Neighbor to Neighbor: Reinvigorating the Knights Creek Watershed


Dunn County Land and Water Conservation Division (LWCD) is working with landowners and operators to address soil erosion in the Knights Creek Watershed. The area is upstream of an important flood control dam that was installed in 1970 through the Watershed Protection and Flood Prevention Act (PL-566).

According to the USDA Soil Conservation Service Project Completion Report dated June 1, 1972, “The Towns of Weston and Dunn saved an estimated $4,000 in road repairs after heavy rains on June 8, 1970 because of the three flood control dams completed recently. This estimate was given by Ruben Smith who has patrolled the roads for many years. Mr. Smith stated that the township would have lost all the culverts and much road surfacing in the valley below the dams.”

The flood control dam is still controlling flood waters today as it was initially intended, but the dam is filling up with sediment from soil erosion upstream. Dunn County removes sediment on a regular basis to keep the low flow inlet and trash rack from being buried.

Ephemeral erosion in crop field that directly feeds Knights Creek, upstream of the flood control dam.

To curb the soil erosion, Dunn County LWCD staff have spent the last few years building relationships with landowners and cropland operators, working with them to implement reduced tillage, no-till, cover crops, grassed waterways, and grade stabilization structures in the watershed.

The project started with one eroding gully in the woods cutting up toward the crop field and several areas of ephemeral erosion in the field. The landowner, Beverly Fuhrman, and Dunn County LWCD staff developed a plan to address the eroding gully with a grade stabilization structure and install grassed waterways along the ephemeral gullies.

Dunn County LWCD staff worked with Fuhrman and her operator, Steve Lechler, to review possible changes to the rotation and tillage that would reduce soil loss to tolerable soil loss or below. After multiple meetings, an agreement was reached and signed by Fuhrman, Lechler, and county conservation staff, implementing rotation and tillage on the operation.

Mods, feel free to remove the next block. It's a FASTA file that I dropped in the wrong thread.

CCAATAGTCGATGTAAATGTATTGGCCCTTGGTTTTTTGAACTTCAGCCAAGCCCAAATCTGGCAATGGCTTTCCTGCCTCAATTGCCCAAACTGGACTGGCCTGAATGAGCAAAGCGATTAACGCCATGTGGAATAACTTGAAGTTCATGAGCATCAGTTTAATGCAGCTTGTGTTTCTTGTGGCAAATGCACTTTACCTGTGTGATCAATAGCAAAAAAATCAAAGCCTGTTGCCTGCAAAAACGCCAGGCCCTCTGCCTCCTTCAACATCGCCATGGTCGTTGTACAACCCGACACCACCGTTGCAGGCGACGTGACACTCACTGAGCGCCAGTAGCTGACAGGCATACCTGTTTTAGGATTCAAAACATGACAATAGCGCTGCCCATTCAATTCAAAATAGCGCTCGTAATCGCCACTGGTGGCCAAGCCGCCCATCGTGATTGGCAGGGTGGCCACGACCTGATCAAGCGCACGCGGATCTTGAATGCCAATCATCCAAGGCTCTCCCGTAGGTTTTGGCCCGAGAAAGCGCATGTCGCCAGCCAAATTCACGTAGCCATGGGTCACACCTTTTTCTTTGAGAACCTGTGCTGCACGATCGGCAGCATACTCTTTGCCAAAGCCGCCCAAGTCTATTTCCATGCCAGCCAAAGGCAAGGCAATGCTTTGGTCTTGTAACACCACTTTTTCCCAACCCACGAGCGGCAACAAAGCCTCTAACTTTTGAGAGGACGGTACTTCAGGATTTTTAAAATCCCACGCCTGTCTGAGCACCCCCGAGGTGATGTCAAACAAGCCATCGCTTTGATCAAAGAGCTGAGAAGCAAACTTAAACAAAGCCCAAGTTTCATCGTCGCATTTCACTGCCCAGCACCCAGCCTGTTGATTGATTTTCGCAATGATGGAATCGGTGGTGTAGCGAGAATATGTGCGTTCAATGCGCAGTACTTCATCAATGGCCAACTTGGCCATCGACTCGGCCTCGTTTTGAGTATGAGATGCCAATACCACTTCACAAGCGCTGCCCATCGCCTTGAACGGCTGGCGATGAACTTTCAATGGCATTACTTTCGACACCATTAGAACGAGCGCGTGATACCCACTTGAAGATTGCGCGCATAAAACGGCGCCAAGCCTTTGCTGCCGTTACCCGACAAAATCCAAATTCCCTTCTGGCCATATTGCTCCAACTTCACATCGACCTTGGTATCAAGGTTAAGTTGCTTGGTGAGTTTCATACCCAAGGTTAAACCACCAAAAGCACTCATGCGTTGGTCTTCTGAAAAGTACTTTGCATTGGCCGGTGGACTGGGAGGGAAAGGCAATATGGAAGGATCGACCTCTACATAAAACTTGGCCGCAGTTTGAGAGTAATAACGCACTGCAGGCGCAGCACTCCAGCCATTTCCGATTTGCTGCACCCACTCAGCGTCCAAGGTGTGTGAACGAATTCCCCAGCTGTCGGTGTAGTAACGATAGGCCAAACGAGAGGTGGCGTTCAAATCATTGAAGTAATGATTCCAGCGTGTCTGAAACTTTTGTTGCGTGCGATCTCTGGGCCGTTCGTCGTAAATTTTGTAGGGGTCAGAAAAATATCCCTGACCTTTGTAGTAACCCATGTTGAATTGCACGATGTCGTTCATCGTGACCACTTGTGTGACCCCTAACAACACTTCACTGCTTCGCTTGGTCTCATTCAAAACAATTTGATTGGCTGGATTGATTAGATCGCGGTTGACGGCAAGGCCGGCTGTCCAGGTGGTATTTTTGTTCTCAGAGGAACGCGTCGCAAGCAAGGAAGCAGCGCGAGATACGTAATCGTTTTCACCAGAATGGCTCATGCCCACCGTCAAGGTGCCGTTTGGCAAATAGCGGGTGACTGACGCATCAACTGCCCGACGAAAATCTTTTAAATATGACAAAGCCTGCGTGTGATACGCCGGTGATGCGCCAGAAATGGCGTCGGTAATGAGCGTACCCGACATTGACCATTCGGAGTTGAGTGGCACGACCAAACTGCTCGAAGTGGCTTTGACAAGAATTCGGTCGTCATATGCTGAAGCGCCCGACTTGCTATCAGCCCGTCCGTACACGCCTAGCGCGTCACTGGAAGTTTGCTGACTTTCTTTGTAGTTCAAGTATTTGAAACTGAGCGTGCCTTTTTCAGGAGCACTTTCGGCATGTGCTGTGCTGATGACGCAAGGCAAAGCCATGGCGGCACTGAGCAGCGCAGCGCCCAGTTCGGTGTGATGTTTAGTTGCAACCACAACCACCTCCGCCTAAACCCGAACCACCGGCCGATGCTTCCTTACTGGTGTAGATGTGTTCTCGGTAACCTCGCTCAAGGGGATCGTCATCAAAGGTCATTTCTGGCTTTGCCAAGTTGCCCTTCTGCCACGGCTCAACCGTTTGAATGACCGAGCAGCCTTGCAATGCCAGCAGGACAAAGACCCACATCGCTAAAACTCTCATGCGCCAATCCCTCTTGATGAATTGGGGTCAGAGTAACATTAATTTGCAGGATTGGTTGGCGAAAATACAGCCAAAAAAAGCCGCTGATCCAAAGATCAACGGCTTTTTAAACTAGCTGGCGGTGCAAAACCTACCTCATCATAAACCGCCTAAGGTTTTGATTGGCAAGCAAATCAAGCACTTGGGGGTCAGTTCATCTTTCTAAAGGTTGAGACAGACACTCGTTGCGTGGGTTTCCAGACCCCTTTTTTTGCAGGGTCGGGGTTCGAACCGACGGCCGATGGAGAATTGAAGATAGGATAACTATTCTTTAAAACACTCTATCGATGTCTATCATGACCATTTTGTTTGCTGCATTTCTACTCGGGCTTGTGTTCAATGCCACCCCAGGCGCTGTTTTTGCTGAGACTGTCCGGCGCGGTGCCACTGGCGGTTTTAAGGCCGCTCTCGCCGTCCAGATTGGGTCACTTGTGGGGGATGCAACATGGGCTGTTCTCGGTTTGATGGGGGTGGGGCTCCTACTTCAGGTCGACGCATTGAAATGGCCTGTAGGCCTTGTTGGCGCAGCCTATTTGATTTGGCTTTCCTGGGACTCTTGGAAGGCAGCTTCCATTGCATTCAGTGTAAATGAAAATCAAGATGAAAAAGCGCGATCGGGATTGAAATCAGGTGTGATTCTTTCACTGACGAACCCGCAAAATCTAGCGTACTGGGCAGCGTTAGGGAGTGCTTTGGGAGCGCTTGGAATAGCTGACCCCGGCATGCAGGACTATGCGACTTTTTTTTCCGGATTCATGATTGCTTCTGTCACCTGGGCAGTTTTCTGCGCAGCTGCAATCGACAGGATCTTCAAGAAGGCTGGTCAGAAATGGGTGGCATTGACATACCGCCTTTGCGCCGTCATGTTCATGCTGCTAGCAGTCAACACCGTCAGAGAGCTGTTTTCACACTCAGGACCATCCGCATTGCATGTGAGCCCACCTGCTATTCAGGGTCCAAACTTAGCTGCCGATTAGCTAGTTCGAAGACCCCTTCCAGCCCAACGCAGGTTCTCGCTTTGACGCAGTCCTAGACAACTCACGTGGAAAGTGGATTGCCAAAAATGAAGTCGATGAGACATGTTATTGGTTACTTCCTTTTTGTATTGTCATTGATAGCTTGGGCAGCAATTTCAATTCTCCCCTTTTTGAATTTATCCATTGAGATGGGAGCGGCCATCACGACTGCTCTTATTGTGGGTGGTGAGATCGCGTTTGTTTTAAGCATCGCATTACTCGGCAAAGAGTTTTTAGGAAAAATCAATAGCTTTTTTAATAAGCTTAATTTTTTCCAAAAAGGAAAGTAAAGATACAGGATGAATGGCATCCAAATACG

Grade stabilization structure site immediately after construction (above) and the following spring (below).

Once construction began on the grade stabilization structure, neighbors began to take notice. Lechler contacted an upstream landowner and operator, Roger Kassera, to talk about putting a waterway on his land. When Kassera visited the construction underway, Dunn County LWCD staff asked him if he would be interested in continuing a waterway upstream of the grade stabilization structure past the property line on his land. Kassera agreed to work on that waterway and one other waterway.

Dunn County LWCD staff spoke with Kassera about rotation and tillage. Kassera decided to adopt no-till instead of using vertical tillage on his crops and to try rye cover crops after soybean harvest. Dunn County LWCD continued to work with Kassera on closing a manure storage structure that has not been in use for many years.

Kassera also asked about addressing another gully on a different piece of land upstream. After looking at the grassed waterway site, Dunn County LWCD staff observed erosion upstream of Kassera’s property line.

Soybeans planted into no-tilled field of corn stalks.

Dunn County LWCD sent a letter and then followed up by phone with the landowner, Justen Walton. Walton operates his land using no-till and cover crops, but has found it difficult to establish waterways on this property. He agreed to work with county conservation staff to address his ephemeral erosion by installing grassed waterways on his land.

Dunn County LWCD staff assisted landowners in attaining partial funding for some of the practices from Wisconsin’s Soil and Water Resource Management Grant (SWRM), administered by the Department of Agriculture, Trade and Consumer Protection, and from the Environmental Quality Incentives Program (EQIP), administered by the Natural Resources Conservation Service.

Corn planted into 14 inch standing cereal rye cover crop.

Some of the practices mentioned are already installed, while others are planning to be constructed in the coming years. Once all the planned practices are installed, an estimated 1,000 tons of soil per year will remain in place, instead of downstream in the Knights Creek Dam.

Dunn County LWCD is hopeful these conservation efforts will continue to be discussed neighbor to neighbor in the Knights Creek Watershed and additional interest will develop in conservation.

If you would like more information, please contact Dunn County Land and Water Conservation Division at (715) 232-1496.

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